Falcon Acquires Three Additional Properties
Falcon Real Estate Investment Company, LP closed the purchase of three additional properties during the first part of 2003, in addition to the Crescent at Carlyle Building in Alexandria that closed in January. In announcing these purchases, Howard Hallengren, Chairman of Falcon commented, “Despite the uncertainties arising from the war in Iraq and its aftermath, as well as other international issues, our clients continue to look upon U.S. real estate as an extremely attractive investment alternative. At this time, we have an unusually large number of purchase mandates that we are seeking to fulfill during the balance of the year.” (See Current Acquisition Requirements)
The first property purchased after Crescent at Carlyle was 220 Post Street in San Francisco. This property is on a long-term lease to Saks, Incorporated for use as the Men’s Store of the Saks Fifth Avenue Division. This is the third property that Falcon has acquired in recent years on Post Street, which is one of the most important retail locations in the United States. 220 Post Street is immediately adjacent to 228-240 Post Street, already being managed by Falcon. These two buildings were formerly combined as the home of Gump’s, the famous San Francisco specialty retailer and the current purchase brings these buildings back under common ownership. In addition, two years ago Falcon purchased and now manages the very well-known Wells Fargo Building at the corner of Post and Montgomery Streets.
220 Post was acquired at a price of $31.2 million, representing a first year’s capitalization rate of 7.2%. Financing was provided by Credit Suisse First Boston resulting in a cash-on-cash yield to the investors of 8.2%.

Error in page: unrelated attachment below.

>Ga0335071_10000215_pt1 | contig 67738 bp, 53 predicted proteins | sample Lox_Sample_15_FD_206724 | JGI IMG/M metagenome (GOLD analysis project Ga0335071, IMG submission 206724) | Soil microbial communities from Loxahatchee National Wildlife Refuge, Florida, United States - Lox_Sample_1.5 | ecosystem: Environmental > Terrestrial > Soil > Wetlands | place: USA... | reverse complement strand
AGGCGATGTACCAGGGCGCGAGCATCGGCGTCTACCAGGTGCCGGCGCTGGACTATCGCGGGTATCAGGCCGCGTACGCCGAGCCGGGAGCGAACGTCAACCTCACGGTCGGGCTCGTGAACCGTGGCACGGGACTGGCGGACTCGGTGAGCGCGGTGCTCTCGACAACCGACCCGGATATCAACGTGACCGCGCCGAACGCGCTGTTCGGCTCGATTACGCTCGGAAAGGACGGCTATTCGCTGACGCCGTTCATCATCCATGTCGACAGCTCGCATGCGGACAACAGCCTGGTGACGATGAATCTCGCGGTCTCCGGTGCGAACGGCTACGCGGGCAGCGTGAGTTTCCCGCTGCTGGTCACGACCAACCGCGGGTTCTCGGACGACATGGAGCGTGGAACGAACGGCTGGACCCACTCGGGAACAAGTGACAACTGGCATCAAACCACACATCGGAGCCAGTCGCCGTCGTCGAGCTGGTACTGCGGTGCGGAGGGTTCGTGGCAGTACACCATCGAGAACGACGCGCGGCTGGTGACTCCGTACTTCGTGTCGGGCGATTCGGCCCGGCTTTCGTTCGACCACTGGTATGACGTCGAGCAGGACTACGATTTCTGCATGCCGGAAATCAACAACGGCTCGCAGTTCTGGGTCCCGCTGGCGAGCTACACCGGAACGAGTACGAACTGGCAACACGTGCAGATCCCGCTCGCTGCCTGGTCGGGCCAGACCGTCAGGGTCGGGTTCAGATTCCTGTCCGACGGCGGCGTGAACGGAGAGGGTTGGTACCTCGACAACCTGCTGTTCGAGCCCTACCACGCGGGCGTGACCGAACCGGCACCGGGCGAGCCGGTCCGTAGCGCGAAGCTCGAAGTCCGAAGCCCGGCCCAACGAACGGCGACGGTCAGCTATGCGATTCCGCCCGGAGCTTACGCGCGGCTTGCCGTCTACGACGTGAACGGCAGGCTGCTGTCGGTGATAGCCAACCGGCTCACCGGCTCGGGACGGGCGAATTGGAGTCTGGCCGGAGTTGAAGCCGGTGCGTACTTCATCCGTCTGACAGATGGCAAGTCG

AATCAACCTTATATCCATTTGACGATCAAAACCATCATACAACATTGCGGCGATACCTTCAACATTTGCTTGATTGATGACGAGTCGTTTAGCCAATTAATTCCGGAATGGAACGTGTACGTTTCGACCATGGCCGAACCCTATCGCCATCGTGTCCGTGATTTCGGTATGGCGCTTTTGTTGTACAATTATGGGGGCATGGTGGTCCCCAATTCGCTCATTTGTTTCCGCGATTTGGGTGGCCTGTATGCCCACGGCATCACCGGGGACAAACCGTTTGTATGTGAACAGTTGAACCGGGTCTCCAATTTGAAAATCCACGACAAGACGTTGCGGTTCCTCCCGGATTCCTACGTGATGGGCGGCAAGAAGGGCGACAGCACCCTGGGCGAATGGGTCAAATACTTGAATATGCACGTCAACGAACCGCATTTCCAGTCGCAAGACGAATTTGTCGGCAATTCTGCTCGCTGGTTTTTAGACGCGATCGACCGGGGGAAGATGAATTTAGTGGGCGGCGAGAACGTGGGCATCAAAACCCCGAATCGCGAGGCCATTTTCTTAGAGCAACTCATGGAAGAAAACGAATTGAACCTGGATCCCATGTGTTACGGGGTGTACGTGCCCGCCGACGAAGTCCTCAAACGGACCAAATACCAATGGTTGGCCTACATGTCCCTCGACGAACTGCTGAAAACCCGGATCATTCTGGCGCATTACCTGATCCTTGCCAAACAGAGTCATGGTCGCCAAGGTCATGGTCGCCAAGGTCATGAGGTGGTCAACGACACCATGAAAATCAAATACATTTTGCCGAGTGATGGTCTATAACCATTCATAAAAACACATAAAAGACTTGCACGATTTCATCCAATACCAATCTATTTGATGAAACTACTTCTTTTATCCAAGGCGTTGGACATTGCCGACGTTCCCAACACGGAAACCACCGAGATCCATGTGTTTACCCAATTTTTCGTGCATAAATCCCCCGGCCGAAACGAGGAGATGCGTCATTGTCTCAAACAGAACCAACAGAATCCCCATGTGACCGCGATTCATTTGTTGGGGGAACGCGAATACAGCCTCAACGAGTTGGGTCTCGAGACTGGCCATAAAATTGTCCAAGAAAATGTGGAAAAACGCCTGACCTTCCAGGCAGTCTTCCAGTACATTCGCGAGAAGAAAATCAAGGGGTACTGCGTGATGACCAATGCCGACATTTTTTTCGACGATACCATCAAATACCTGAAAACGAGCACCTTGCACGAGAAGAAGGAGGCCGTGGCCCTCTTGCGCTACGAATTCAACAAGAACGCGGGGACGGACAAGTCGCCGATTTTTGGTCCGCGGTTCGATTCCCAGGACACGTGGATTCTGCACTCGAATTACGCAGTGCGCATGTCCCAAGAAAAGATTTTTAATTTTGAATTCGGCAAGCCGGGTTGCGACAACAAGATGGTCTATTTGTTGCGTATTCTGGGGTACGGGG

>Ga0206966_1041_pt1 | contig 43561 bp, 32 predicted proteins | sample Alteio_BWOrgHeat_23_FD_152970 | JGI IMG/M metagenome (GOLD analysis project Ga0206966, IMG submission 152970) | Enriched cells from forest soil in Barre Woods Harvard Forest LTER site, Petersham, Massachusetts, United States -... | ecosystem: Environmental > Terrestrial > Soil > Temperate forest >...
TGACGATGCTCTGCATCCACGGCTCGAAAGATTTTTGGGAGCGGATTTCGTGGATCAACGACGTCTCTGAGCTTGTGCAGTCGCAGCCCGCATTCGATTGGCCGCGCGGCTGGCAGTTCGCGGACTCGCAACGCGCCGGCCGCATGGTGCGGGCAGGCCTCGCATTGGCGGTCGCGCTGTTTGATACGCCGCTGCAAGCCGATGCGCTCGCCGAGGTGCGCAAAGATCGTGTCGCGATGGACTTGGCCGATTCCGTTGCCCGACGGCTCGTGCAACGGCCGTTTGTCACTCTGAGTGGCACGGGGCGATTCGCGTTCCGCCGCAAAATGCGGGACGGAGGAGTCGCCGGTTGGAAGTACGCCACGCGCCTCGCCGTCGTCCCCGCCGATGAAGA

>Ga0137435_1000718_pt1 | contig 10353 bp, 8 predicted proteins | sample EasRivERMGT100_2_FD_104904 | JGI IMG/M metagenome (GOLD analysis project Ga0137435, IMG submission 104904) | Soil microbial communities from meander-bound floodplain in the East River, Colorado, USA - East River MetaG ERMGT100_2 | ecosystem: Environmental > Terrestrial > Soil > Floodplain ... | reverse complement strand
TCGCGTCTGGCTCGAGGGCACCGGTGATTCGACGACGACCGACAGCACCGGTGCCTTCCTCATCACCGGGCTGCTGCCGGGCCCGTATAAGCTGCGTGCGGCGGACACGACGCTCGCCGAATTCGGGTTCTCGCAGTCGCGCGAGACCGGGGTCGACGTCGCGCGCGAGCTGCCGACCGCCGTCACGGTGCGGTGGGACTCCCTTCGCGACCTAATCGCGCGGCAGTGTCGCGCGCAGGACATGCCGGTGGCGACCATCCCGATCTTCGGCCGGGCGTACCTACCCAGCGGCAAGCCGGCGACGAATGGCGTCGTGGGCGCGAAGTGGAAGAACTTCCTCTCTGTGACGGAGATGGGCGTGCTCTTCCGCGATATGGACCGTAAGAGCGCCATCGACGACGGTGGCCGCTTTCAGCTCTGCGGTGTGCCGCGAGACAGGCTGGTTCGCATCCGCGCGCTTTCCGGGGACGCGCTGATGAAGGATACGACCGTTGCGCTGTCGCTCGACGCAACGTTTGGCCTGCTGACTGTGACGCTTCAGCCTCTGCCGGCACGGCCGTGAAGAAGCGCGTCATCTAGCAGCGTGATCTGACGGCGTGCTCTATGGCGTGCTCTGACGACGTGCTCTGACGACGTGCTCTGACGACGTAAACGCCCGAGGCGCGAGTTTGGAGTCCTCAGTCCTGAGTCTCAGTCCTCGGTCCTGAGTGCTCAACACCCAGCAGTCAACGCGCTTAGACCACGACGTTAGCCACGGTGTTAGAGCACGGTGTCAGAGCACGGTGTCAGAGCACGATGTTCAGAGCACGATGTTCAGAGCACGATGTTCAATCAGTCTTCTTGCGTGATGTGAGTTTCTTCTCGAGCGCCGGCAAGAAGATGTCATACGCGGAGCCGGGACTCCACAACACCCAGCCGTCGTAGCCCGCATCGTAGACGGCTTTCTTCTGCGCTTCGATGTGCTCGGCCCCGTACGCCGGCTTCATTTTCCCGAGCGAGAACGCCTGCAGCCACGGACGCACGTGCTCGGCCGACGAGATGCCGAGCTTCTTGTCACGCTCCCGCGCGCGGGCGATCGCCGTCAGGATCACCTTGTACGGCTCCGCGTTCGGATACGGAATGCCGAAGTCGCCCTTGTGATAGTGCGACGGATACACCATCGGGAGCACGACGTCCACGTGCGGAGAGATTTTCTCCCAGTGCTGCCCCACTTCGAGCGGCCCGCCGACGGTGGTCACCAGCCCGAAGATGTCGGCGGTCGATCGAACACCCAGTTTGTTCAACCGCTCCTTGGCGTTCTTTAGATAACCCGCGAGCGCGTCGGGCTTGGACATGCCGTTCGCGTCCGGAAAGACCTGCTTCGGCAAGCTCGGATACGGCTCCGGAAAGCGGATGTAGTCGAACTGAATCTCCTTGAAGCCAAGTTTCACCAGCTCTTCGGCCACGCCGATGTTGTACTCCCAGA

In addition, Falcon purchased the DeVry Building in Westminster, Colorado, a suburb of Denver in the growing Denver/Boulder corridor. This is a newly constructed building of 71,580 square feet (6,657 square meters) situated on 13.1 acres that will serve as the Denver campus for DeVry University. DeVry has signed a 15-year net lease, with rental increases of 1.5% each year.
The DeVry Building was purchased at a price of $14.2 million to provide a going-in capitalization rate of 8.1%. GE Capital provided a mortgage equal to 75% of the purchase price with interest at 5.52%. Principal amortization on the mortgage is based upon a 25-year schedule. This property was purchased by a group of U.S. and overseas investors, with both groups of investors receiving current income returns of 9%. The transaction was structured so that both the U.S. and the overseas investors were able to receive their income returns with little or no income tax liability.
Finally, Falcon acted as real estate advisor and general partner for the purchase of the Gresham Square Shopping Center in suburban Portland, Oregon. This was a unique transaction since the property was purchased out of the U.S. District Court in Portland. The property had been taken over by a court appointed receiver after the previous owner had been convicted of misusing the investors’ assets. As a result no leasing had taken place at the center for several years, and this had led to occupancy at the center declining to the 60% level. Falcon felt, however, that with proper management and with funds available for leasing, this could again be a very profitable shopping center.
As a result, Gresham Square was purchased at a price of $9.3 million, equal to $74 per square foot, a price that is well below estimated replacement cost. In addition, the going-in capitalization rate was 8.8% on existing rental income, indicating considerable upside potential as the property is brought up to more normal occupancy levels.
The purchase of Gresham Square was financed with a $7.6 million first mortgage loan from Credit Suisse First Boston, equal to 80% of the purchase price. However, $1 million of the loan proceeds were retained by the lender to provide a reserve for projected leasing expenses. Another part of the funds required to purchase the property was provided by overseas investors through a portfolio loan that paid interest at the rate of 11% per year. The remaining equity was provided by U.S. investors who would also receive income distributions of 11% per year and were expected to benefit from an IRR of approximately 15% over a projected three-year holding period.